What will consumers do with Smart Home products? There are a number of known applications and many more to be defined. As with any combinatorial innovation, the ecosystem will form to create new and yet envisioned value cases. Here is a representative list of scenarios and applications:
You leave the office after a late night
- Start a load of wash as you are leaving the office
- Illuminate the walkway
- Play the evening playlist when you walk in the door
- Pre-heat the oven upon arrival
- Open the garage door as your smart car draws near
- Unlock the door upon authentication via the wearable on your wrist
- Turn on lights and close the blinds when you walk into the room
- The car alerts the thermostat to turn on the A/C
The kids get home from school
- Unlock the door upon authentication via the wearable on their wrist
- Send an automated notification to parents that they are home
Security and control
- Tell me who’s at the door
- Make it look like someone is home when I’m away
- Smart home connects to the community to share security alerts
- See my home from anywhere no matter where I am
- Allow access to my home to anyone by providing time-restricted codes
- Control my home from anywhere via a Smartphone or tablet
The truly smart home
- Gauge if someone is home to stay rather than running in because they forgot something
- Voice controlled-home automation
- Automatically dim the lights and drop the window shades
- Extend the smart home to the car – example: sense the need for an oil change and send a coupon from a local service center to the in-home touch screen
- Digital backsplash installed above kitchen countertops
- Elder care
- Assisted living service; integrate data gathered from remote medical sensors with the readings from utility appliances for enhanced care management
- Running the dishwasher when the electricity is cheapest
- Soil sensors indicate sufficient moisture, preventing sprinkler systems from running
- Conserving energy by turning off or dimming lights in the house
- Conserving energy by controlling motorized window shades and managing heating and cooling
Although these various scenarios deliver great value, this article on Bluetooth Plugs takes it one step further. According to the article, a truly smart home would know that the kids were leaving and close up automatically. Remote controlling your home would not be necessary, as your home would do it for you. The article describes how Bluetooth enables this scenario by creating a mesh network that tracks you, via your Smartphone, throughout your home. Beyond knowing where you are, the article goes on to describe a smart home that knows who you are. Now this gets interesting, as it takes personalization to another level; someone likes the lights a little lower when they watch TV at night; someone else always sets the thermostat a little higher when they’re home alone. These automatic adjustments enabled by Bluetooth are an outcome of the learning home if you will – and that’s a next generation experience.
As described in this piece on the Healthier Home, improving personal health is another area that promises to benefit from advances in smart home capability. The article describes the iRobot, a prototype robotic home health assistant that could eventually monitor and interact with patients to understand their daily routines and needs. Other Healthcare scenarios include room-to-room behavior sensors that log daily physical activity, and smart bathroom scales and wearables connected to the network. Collectively, these capabilities enable the home to effectively become an omnipresent personal trainer.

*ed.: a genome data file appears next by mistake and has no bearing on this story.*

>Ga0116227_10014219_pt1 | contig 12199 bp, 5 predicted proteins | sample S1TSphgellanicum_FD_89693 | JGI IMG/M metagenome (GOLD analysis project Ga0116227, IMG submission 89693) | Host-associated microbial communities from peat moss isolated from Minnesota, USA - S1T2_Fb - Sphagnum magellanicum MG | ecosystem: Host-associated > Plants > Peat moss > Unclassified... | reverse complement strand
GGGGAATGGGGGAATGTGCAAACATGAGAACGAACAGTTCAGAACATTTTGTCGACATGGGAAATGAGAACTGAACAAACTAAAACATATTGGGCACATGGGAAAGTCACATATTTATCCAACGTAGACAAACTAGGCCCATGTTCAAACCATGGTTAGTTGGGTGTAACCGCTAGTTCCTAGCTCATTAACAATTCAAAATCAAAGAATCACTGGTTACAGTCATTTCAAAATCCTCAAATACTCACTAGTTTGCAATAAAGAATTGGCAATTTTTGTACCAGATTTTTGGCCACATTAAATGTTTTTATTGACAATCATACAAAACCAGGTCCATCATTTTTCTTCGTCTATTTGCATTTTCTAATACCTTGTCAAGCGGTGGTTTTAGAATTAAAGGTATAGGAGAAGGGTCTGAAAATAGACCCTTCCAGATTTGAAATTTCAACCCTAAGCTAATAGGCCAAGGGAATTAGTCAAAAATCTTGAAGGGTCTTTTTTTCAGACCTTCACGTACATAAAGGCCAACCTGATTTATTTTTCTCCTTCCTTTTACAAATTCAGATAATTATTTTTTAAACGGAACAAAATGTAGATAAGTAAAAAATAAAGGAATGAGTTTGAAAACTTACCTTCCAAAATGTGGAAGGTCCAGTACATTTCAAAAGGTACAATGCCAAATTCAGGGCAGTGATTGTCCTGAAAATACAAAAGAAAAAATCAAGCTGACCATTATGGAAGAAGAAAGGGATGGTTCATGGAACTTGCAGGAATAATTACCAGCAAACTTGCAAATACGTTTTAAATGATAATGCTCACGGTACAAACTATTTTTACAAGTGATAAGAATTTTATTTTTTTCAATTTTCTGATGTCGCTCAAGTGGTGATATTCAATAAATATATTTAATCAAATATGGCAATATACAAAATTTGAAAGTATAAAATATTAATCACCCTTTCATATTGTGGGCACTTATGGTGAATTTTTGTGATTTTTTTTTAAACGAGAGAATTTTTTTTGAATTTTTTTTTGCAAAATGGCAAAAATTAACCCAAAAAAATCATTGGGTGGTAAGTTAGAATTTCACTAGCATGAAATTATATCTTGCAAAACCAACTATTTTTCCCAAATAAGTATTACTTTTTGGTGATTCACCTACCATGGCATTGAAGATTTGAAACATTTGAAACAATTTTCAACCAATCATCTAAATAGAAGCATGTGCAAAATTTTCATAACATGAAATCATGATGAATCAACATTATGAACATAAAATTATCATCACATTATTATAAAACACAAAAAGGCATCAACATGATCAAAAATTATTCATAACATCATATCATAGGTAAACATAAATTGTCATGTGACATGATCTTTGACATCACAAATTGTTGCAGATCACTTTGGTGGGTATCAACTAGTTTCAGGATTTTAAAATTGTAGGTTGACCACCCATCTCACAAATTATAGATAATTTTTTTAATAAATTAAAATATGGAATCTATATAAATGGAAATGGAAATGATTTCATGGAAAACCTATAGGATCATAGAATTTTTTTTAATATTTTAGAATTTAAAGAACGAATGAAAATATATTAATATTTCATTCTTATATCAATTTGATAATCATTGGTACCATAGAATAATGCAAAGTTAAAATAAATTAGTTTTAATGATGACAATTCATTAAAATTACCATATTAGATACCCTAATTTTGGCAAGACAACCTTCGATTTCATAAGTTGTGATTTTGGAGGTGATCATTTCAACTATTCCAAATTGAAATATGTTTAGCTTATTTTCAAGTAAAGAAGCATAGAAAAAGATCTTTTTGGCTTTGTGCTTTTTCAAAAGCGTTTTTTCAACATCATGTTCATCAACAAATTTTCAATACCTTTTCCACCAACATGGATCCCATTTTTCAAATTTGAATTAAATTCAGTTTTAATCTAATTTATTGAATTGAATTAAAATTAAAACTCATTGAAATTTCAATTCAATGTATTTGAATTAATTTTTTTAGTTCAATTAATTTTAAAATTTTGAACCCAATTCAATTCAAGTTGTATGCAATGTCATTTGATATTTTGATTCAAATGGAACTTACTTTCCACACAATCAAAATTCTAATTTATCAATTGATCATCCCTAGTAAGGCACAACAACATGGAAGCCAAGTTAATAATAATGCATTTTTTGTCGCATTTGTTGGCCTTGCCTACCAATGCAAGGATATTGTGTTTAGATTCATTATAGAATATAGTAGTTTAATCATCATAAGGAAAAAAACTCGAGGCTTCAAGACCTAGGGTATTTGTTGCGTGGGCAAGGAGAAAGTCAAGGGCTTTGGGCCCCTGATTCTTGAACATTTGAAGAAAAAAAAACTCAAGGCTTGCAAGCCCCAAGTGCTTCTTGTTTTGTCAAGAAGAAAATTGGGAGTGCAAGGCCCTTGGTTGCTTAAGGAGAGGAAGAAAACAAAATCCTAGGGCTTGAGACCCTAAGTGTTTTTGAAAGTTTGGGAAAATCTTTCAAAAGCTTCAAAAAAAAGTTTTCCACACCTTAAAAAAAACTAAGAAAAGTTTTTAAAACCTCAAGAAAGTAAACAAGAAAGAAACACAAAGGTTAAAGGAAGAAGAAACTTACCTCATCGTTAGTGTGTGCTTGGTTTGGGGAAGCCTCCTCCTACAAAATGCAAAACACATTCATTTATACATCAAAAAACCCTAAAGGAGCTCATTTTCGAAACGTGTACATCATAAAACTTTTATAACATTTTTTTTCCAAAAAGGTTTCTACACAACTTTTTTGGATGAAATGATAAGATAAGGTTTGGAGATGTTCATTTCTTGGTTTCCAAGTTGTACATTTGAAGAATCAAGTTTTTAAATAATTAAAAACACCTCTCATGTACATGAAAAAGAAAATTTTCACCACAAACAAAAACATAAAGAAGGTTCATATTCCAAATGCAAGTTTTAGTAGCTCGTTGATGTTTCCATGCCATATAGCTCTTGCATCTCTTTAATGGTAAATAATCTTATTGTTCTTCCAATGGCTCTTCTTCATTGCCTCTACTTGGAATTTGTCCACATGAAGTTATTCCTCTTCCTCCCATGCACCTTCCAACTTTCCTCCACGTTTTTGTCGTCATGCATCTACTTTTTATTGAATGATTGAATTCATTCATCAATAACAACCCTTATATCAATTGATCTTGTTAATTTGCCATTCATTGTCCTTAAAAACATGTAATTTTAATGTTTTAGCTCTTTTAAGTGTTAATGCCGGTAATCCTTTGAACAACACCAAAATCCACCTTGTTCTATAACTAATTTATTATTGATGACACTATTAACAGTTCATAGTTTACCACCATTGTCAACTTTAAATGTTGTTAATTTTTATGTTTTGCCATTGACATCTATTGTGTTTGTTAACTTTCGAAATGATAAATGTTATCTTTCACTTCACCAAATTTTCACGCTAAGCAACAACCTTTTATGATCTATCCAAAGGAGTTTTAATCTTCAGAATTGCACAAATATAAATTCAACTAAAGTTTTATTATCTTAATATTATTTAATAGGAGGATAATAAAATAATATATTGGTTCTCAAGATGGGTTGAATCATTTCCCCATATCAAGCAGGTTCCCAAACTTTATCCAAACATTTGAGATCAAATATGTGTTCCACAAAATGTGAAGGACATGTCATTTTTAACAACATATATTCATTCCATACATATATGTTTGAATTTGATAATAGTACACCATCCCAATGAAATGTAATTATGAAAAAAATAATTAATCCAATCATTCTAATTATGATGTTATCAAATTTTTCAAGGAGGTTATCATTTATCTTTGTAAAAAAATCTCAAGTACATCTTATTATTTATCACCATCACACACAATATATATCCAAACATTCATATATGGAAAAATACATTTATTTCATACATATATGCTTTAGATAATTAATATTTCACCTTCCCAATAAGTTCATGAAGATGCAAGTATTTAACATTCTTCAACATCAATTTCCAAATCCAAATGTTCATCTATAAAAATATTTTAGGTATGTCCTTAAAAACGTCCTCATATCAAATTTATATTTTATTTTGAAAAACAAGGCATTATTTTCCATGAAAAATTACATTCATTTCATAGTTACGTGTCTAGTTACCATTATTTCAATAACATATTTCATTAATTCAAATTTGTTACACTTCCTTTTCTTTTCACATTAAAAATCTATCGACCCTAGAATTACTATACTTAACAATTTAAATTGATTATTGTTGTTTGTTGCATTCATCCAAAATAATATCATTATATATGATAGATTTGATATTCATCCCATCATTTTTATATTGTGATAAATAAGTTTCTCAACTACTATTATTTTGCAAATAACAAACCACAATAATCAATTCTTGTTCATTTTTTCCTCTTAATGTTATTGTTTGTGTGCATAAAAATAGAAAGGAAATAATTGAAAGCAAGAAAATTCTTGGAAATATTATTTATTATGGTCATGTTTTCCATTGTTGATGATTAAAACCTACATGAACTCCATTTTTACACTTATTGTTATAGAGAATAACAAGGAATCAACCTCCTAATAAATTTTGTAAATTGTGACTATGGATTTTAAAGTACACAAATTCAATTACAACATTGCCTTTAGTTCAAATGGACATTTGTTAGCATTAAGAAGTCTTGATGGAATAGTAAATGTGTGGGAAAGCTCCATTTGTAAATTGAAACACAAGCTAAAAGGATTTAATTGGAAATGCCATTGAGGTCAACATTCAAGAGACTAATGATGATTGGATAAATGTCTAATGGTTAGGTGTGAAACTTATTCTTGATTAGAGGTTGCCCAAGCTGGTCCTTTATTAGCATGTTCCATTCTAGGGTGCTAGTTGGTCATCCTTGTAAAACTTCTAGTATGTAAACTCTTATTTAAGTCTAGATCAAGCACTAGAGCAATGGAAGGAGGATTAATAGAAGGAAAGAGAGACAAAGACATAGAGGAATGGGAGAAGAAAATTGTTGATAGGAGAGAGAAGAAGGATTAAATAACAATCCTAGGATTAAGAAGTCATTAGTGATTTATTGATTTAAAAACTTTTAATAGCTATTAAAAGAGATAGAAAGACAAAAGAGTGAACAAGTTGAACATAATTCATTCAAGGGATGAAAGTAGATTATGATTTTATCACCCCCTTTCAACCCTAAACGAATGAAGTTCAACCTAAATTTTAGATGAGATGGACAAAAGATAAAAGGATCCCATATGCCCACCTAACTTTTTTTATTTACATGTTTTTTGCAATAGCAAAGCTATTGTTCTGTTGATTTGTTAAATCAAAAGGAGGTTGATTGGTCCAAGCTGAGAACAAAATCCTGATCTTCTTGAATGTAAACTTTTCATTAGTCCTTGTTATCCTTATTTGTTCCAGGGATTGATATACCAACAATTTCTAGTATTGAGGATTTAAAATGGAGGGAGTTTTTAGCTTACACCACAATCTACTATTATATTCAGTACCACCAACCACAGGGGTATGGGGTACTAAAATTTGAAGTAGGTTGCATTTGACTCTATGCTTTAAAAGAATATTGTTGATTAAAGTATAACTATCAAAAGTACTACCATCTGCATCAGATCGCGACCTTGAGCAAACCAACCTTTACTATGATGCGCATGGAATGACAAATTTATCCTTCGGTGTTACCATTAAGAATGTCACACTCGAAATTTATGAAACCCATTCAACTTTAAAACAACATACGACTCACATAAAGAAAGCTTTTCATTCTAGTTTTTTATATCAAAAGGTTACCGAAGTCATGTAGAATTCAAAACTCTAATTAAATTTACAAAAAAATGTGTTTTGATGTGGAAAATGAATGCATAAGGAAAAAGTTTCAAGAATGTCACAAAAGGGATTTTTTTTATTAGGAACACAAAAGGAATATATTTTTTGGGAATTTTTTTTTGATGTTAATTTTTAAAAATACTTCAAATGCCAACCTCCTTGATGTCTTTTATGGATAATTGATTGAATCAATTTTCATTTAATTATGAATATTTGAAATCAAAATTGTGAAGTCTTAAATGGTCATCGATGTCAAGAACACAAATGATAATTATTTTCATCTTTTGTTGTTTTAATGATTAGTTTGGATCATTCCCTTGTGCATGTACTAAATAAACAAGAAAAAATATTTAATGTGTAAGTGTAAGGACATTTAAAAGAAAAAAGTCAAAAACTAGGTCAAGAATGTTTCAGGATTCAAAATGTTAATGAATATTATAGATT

Smart home ecosystem: As it is with most future value creation, the success of smart home services cannot be driven by a single company, or even a single Industry. In order to truly create value from smart home applications, competitors must become collaborators. The Value Ecosystem model becomes the critical enabler for combinatorial innovations like smart homes, autonomous vehicles, virtual healthcare and many others. While the actors in the smart home ecosystem will evolve, there is a clear list of participants emerging:
Companies that currently focus in a single-category like energy, entertainment or security can exploit the emerging smart home market to widen their service offering and extend their relationship with customers. The ecosystem model enables both relationship extension and the creation of new revenue streams. As existing revenues come under increasing attack, finding these new sources becomes more critical. Examples of new sources of revenue within the context of the model: gaming companies could add wellness monitoring; communications providers could become primary suppliers of home-security and energy demand management services; Insurance companies could monitor the home and use sensor data to proactively avert damage from a pipe leak. These scenarios enable new or different relationships and revenue streams.
Stages of Evolution: The previously mentioned Forrester Report suggests that consumers don’t want a smart home; they want a smart product to solve a specific problem. If the need is to ensure that the lights are on or the door is locked, an integrated smart home solution is overkill. However, as individual smart products are added to address additional problems, new applications emerge from the combination of products. To realize value from this combination, smart products need to communicate and interoperate, and this realization will create demand for federation among smart products.
Forrester sees two types of connected homes existing: those enabled by integrated solutions, and those created by consumers who combine off-the-shelf smart products. The consumer-driven approach will outnumber the solution buyers, and while they may take diverse paths, all will originate from a smart product and evolve incrementally with additional smart products into a smart home. For solution buyers, Forrester believes consumer will fall into three categories: